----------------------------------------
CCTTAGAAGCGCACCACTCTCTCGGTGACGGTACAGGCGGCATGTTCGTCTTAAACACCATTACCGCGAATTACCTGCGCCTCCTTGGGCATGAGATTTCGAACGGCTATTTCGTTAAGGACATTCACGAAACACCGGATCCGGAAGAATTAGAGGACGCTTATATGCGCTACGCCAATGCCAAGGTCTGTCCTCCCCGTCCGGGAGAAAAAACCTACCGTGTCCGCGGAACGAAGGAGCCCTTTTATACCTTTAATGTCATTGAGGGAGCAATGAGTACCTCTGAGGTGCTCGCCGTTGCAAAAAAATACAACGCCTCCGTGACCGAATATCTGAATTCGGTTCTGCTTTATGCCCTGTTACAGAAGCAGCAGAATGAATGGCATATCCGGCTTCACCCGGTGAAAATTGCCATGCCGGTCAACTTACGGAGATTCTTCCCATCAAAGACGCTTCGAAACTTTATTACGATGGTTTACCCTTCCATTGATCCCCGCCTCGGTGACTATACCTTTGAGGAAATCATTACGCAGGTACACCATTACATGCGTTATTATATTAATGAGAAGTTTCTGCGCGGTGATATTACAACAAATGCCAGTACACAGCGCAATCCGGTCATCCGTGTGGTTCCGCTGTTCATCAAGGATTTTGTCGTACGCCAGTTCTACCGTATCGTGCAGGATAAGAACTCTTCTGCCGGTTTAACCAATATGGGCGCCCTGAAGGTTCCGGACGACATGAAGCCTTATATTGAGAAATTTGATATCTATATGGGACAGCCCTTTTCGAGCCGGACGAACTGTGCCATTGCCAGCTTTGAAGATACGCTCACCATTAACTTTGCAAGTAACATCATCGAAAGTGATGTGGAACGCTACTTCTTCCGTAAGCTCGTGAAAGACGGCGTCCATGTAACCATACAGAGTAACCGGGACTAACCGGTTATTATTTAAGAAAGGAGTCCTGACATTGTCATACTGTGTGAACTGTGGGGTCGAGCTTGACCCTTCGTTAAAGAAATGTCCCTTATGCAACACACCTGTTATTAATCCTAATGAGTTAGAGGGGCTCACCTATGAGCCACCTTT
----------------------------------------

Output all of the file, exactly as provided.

CCTTAGAAGCGCACCACTCTCTCGGTGACGGTACAGGCGGCATGTTCGTCTTAAACACCATTACCGCGAATTACCTGCGCCTCCTTGGGCATGAGATTTCGAACGGCTATTTCGTTAAGGACATTCACGAAACACCGGATCCGGAAGAATTAGAGGACGCTTATATGCGCTACGCCAATGCCAAGGTCTGTCCTCCCCGTCCGGGAGAAAAAACCTACCGTGTCCGCGGAACGAAGGAGCCCTTTTATACCTTTAATGTCATTGAGGGAGCAATGAGTACCTCTGAGGTGCTCGCCGTTGCAAAAAAATACAACGCCTCCGTGACCGAATATCTGAATTCGGTTCTGCTTTATGCCCTGTTACAGAAGCAGCAGAATGAATGGCATATCCGGCTTCACCCGGTGAAAATTGCCATGCCGGTCAACTTACGGAGATTCTTCCCATCAAAGACGCTTCGAAACTTTATTACGATGGTTTACCCTTCCATTGATCCCCGCCTCGGTGACTATACCTTTGAGGAAATCATTACGCAGGTACACCATTACATGCGTTATTATATTAATGAGAAGTTTCTGCGCGGTGATATTACAACAAATGCCAGTACACAGCGCAATCCGGTCATCCGTGTGGTTCCGCTGTTCATCAAGGATTTTGTCGTACGCCAGTTCTACCGTATCGTGCAGGATAAGAACTCTTCTGCCGGTTTAACCAATATGGGCGCCCTGAAGGTTCCGGACGACATGAAGCCTTATATTGAGAAATTTGATATCTATATGGGACAGCCCTTTTCGAGCCGGACGAACTGTGCCATTGCCAGCTTTGAAGATACGCTCACCATTAACTTTGCAAGTAACATCATCGAAAGTGATGTGGAACGCTACTTCTTCCGTAAGCTCGTGAAAGACGGCGTCCATGTAACCATACAGAGTAACCGGGACTAACCGGTTATTATTTAAGAAAGGAGTCCTGACATTGTCATACTGTGTGAACTGTGGGGTCGAGCTTGACCCTTCGTTAAAGAAATGTCCCTTATGCAACACACCTGTTATTAATCCTAATGAGTTAGAGGGGCTCACCTATGAGCCACCTTT